When life gives you lemons, make lemonade. When wildfires damage your grapes, turn them into raisins. And use the profits for good.
Ok, ok, it doesn’t have quite the same ring to it. But for one family, in the aftermath of the vicious wildfires that spread across California in 2017, it’s exactly what they did.
Chris Cates owns Segassia Winery in Napa, California, and last summer’s fires destroyed a fair amount of the family’s vines. Chris’s son Andrew, who lives on and manages the property, lost his house to the blaze. But rather than dwell on their losses, the Cates decided to be proactive.
“We said, ‘What can we do in this situation?’ We could lick our wounds, or we could get active and try to do something good,” Chris Cates told NPR.
“My wife can’t even watch the news — it singes us to the core,” Cates said after the most destructive wildfire in California history claimed nearly 37,000 acres, over 5,000 structures, and 22 lives last October.
But they’re doing what they can to turn grapes into grape juice. Literally.
Despite a lot of property damage, only about 40 percent of their grapes were burned and disqualified from being used for wine because of the smoke taint they incurred. But they were salvageable for other things. Like the RayZyns they’d been making thanks to their patented process of turning grapes into raisins. The smoke-tainted grapes worked perfectly for the product, retaining their antioxidants and flavor with no trace of any smoke damage.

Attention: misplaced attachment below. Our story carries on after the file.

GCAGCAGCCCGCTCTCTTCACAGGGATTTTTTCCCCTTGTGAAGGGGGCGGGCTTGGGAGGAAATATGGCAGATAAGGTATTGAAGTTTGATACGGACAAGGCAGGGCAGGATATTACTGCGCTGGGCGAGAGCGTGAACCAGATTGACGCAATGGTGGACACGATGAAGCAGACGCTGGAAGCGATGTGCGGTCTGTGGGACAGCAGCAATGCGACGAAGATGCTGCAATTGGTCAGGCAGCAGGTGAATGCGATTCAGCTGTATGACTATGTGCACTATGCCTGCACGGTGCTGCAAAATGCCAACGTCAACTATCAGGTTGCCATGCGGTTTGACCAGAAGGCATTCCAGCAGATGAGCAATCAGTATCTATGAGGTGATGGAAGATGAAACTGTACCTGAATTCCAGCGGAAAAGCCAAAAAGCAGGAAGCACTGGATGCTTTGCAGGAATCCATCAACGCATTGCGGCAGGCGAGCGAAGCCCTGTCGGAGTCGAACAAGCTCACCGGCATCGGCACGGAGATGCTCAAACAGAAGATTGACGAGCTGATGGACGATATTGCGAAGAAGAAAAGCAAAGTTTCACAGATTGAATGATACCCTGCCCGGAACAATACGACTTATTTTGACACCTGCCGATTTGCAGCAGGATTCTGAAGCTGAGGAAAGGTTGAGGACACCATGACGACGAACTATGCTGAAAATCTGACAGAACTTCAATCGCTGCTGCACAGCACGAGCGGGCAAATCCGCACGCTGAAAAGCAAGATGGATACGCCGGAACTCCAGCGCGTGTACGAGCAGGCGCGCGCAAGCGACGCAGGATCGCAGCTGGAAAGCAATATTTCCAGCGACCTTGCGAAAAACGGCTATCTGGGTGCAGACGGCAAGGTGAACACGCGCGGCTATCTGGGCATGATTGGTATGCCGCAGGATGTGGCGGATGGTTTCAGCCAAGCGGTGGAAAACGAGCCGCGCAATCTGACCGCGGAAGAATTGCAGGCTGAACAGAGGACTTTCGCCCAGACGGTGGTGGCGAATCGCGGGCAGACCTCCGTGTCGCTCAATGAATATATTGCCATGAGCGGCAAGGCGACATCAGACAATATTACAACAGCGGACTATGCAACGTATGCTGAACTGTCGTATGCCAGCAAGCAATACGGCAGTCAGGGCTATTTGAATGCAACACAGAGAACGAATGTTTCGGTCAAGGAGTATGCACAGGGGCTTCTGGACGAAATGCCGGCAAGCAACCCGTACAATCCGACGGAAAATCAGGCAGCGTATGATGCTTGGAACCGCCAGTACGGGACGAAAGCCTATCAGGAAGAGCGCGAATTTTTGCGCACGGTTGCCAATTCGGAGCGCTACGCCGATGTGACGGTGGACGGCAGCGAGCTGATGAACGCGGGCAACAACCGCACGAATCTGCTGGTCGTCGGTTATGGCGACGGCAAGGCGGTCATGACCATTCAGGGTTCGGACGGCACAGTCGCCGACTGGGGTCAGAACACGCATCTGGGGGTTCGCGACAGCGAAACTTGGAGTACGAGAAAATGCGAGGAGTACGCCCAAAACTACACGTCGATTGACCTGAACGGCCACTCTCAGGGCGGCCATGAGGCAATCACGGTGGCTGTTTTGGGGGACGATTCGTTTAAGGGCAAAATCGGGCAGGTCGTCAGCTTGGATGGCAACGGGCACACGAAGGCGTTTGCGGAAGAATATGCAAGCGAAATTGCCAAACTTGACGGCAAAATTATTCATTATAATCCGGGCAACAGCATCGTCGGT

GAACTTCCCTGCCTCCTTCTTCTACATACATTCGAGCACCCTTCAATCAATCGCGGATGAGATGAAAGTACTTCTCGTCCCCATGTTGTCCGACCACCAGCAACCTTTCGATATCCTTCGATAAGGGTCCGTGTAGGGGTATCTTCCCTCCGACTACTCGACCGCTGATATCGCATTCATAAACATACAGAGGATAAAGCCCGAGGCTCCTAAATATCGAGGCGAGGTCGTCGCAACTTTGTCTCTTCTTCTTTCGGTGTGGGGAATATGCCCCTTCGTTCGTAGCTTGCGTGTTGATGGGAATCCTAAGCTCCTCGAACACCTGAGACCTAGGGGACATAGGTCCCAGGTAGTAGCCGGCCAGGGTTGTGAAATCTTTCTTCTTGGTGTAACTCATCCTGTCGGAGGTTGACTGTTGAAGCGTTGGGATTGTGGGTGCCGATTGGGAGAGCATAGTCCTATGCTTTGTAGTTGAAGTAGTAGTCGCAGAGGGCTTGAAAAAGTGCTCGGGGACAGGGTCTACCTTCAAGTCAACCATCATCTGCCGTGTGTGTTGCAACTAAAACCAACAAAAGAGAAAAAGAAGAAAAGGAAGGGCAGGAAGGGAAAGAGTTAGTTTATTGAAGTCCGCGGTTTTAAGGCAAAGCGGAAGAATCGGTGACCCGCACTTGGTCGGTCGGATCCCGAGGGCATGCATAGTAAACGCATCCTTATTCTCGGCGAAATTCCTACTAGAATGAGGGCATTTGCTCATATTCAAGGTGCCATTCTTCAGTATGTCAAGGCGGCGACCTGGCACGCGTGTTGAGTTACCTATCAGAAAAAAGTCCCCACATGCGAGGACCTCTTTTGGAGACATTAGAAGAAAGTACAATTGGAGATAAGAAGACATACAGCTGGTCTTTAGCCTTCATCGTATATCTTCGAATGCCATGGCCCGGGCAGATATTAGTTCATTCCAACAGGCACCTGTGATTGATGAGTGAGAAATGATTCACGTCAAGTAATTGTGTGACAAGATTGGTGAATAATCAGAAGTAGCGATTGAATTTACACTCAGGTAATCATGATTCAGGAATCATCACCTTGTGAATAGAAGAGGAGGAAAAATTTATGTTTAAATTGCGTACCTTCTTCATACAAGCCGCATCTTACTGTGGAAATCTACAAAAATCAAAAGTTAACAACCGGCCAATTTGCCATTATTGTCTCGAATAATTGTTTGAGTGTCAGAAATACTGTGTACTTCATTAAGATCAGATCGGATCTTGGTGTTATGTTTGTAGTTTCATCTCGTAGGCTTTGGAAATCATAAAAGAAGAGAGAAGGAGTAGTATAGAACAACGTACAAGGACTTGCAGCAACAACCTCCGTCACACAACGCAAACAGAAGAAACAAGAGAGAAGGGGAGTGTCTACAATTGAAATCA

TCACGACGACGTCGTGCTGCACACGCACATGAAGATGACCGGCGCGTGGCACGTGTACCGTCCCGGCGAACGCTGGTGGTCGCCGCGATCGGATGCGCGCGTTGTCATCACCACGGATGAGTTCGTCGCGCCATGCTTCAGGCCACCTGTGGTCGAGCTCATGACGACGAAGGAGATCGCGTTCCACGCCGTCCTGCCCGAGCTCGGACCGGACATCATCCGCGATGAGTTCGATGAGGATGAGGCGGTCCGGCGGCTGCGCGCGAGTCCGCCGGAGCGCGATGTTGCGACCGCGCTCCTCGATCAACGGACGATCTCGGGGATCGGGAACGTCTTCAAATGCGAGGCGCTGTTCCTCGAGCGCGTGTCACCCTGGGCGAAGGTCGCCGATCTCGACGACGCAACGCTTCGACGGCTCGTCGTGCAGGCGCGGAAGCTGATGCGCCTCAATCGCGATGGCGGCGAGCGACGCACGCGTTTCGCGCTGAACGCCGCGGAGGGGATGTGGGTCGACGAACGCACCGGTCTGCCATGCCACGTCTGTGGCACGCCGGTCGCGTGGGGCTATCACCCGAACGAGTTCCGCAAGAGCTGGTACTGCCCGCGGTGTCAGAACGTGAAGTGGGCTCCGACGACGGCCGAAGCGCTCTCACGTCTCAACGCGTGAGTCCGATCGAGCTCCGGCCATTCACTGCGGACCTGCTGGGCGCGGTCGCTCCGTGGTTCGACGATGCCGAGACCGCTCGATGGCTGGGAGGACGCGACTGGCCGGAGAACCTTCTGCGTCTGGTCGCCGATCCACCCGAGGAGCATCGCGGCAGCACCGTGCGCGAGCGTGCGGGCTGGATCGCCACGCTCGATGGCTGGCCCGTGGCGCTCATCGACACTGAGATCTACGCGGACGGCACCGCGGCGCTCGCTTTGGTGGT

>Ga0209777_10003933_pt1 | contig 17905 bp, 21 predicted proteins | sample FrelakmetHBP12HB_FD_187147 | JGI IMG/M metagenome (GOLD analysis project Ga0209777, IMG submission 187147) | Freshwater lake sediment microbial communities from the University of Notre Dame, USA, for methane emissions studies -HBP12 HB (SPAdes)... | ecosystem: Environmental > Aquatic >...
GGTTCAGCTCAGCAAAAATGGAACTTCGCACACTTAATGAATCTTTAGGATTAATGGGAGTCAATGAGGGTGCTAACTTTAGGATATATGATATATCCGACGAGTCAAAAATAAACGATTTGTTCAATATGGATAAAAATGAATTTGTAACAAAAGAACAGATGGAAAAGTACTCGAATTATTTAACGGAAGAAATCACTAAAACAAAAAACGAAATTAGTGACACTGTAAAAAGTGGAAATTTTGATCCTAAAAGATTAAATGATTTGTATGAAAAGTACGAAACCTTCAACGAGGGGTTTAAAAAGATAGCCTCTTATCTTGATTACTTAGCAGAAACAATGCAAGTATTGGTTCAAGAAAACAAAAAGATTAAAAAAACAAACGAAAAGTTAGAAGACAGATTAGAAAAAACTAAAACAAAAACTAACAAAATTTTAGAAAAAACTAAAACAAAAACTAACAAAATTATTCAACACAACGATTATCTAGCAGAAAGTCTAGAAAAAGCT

“Even though the smoke taint was there, we knew [RayZyns] would be a perfect product to utilize instead of throwing all these grapes away, which was what most people were going to do,” says Andrew Cates.
Other vineyards soon joined them in collecting their grapes for use as RayZyns, and Steve Klein of Buena Tierra Vineyard Management helped provide equipment for the massive undertaking, which harvested about 100 tons of fruit last November. At the start of 2018, the began selling Rescue RayZyns, sending one dollar from every online purchase to the Napa Valley Community Disaster Relief Fund and the Food Recovery Network, which fights food waste.
“If you think about things in the midst of hardship, you can do a lot of good,” Chris Cates said, “but you have to think about them in a different way.”